How to improve your home on a budget

Updated on 22 September 2009 | 0 Comments

Now is the perfect time to revamp your home without hurting your wallet.

I don't know about you, but any dreams I had of selling my property and making a tidy little profit have been viciously stamped on in recent months. Instead, I think I'll be sitting tight for a while until this whole property nightmare blows over.

But while more of us put plans to move on hold, increasing numbers of us are turning to a spot of home improvement. After all, sprucing up your home is a great way to add value to it, as well as increase the equity on your mortgage.

The great thing is, there has never been a better time to carry out home improvements. Many home retailers are currently slashing their prices, while builders are becoming increasingly desperate for work, giving you a better chance of grabbing a bargain.

What's more, the EU gave the go-ahead last week for member states to cut the rate of VAT on property repairs and maintenance to 5% from its current level of 15%. Providing the UK implements this VAT cut, the cost of home improvements will come down even further, and it should also help building firms to stay in business. Bonus!

So let's take a look at how you can improve your home without breaking the bank.

1) A splash of paint

It's simple but a fresh lick of paint on the walls can really make a difference. You don't need to be an expert to do it and it doesn't have to cost a fortune. And if you're thinking paint is a little dull, you could always use stencils to add snazzy designs!

However, if you're still planning to sell your home in the not too distant future, stick to neutral colours. Admittedly, colours such as magnolia can be a little boring, but they're usually cheaper and they'll make your house more attractive to buyers.

2) Revamping tactics

If your kitchen is starting to look a little dated or grubby, you don't have to pay out stacks of money for a brand new one.

Instead, why not replace the unit doors and fit new handles yourself? You can also pick up some new kitchen worktops pretty cheaply. Larks & Larks is a great place to start looking as it sells a wide range of kitchen items at reasonable prices. And if you spend more than £250 before the end of March, you'll get 15% off! IKEA also has a good selection.

Alternatively, you could simply repaint the units in a colour of your choice. You can buy specialised paint to do this -- just make sure you fully clean the surface before painting so that it gives it a nice clean finish.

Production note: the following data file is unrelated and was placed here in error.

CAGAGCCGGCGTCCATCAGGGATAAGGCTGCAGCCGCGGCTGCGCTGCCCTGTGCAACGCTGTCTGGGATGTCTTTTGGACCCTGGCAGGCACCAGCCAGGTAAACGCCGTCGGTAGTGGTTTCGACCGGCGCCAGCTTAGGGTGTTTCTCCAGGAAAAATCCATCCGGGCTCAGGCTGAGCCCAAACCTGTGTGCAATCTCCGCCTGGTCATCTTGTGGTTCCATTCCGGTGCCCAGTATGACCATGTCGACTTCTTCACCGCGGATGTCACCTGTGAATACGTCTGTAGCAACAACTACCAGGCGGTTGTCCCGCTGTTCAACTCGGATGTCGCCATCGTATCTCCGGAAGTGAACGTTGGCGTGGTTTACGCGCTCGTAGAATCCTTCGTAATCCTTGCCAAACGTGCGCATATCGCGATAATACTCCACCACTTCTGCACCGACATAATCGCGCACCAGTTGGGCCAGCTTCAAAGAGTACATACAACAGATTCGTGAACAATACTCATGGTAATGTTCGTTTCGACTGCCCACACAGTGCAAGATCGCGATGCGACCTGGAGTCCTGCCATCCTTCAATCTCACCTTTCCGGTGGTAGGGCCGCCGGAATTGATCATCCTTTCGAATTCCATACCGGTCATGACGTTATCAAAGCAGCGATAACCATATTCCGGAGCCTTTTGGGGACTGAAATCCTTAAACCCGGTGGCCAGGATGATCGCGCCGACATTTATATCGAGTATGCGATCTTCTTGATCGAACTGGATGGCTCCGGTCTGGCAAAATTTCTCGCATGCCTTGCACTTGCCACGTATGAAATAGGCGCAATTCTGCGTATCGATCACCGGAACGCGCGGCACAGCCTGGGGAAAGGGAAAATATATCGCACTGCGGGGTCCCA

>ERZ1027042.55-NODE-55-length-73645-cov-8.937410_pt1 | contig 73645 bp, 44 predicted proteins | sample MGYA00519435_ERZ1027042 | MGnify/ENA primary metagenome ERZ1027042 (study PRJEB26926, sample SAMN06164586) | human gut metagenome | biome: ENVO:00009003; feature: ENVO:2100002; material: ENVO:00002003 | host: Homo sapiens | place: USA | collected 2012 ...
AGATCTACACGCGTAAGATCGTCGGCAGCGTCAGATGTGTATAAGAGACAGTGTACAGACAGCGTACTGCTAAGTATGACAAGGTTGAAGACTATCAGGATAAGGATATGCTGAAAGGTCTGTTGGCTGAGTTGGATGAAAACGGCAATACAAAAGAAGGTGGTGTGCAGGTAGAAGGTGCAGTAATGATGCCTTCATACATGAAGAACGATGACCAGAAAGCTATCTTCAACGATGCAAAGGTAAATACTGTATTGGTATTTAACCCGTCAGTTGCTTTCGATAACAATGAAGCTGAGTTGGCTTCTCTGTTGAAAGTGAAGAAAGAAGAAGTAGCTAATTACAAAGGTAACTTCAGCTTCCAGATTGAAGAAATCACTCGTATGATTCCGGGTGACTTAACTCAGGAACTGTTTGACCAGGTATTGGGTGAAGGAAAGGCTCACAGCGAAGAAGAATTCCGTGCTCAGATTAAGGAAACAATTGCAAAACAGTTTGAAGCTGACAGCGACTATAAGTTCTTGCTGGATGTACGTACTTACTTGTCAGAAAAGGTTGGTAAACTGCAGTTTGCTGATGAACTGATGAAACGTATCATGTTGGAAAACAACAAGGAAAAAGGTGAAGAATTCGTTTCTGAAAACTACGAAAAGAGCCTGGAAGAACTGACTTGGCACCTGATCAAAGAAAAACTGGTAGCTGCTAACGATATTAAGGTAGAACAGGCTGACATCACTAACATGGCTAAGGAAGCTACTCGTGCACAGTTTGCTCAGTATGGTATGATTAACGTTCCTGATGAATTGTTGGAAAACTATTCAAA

3) Bag a builder bargain

If there's a fairly large job to be done and your own DIY skills aren't up to it, you'll need to hire a contractor. Usually, the trouble with this is the expense. But in today's climate, you might be pleasantly surprised.

In fact, because many builders are currently finding work harder to come by, they're more likely to offer you a competitive deal. So it's worth shopping around and obtaining as many quotes as possible -- at least three anyway -- to ensure you're getting the best deal. What's more, once you've got a range of quotes to hand, you can use the lowest quote as a bit of a bargaining tool to see whether any of the builders will reduce their offer any further.

A great website to use for this is Here you can post the job you need doing and wait for a number of builders to come back to you with quotes. For peace of mind, you can also check out the customer feedback on the website so you know you won't be getting shoddy work for your money.

4) Shop where builders do!

It's worth asking your builder whether it's ok if you buy your own supplies as this can work out cheaper. If your builder agrees, it's a good idea to check out builders merchants such as Wickes. These are great places to pick up bathroom suites, kitchen units, and flooring, and save some pennies at the same time.

Be warned that the store layout is similar to that of a warehouse, and the choice is a tad more limited, but your overall bill will be much lower so it's well worth a trip.

5) Make the most of the sales!

If you'd prefer to shop at retailers such as B&Q and Homebase, make the most of their sales (which are pretty regular occurrences at the moment). Not only can you get discounts on tiling, lighting and flooring, but you can also grab some fabulous deals on furniture and bathroom/kitchen units.

What's more, if you're 60 or over, B&Q offers a discount card to allow you to get 10% off every Wednesday.

6) Have a good clear out

Decluttering your home can make it feel much more spacious. Not only is this great for you, but when you eventually come to sell your home, this has the potential to attract more buyers. So keep your furniture to a minimum and get rid of any items you no longer need.

You don't have to pay out ridiculous amounts of money to have your unwanted furniture taken away either. The Furniture Re-use Network assists charitable re-use organizations across the UK and will collect unwanted furniture and white goods without charge, to give to families in need.

Alternatively, you could donate it on Freecycle, the online recycling network. This is a great site to use if you're also looking for replacement furniture as you can pick up various items for free. Gumtree is also worth a browse, as is Snaffleup.

So remember, if you're looking to spruce up your home, you don't have to pay through the nose! And you could be adding some much-need value to your property at the same time. Good luck!

More: Sell your home in seven steps | Feel sorry for first time buyers


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